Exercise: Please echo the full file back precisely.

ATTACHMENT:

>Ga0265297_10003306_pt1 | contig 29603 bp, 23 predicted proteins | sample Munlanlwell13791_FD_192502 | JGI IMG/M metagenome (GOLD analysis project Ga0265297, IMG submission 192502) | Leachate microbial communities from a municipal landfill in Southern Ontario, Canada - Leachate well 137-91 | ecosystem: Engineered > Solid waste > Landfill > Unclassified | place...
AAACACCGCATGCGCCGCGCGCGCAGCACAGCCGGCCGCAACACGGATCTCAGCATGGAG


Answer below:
>Ga0265297_10003306_pt1 | contig 29603 bp, 23 predicted proteins | sample Munlanlwell13791_FD_192502 | JGI IMG/M metagenome (GOLD analysis project Ga0265297, IMG submission 192502) | Leachate microbial communities from a municipal landfill in Southern Ontario, Canada - Leachate well 137-91 | ecosystem: Engineered > Solid waste > Landfill > Unclassified | place...
AAACACCGCATGCGCCGCGCGCGCAGCACAGCCGGCCGCAACACGGATCTCAGCATGGAG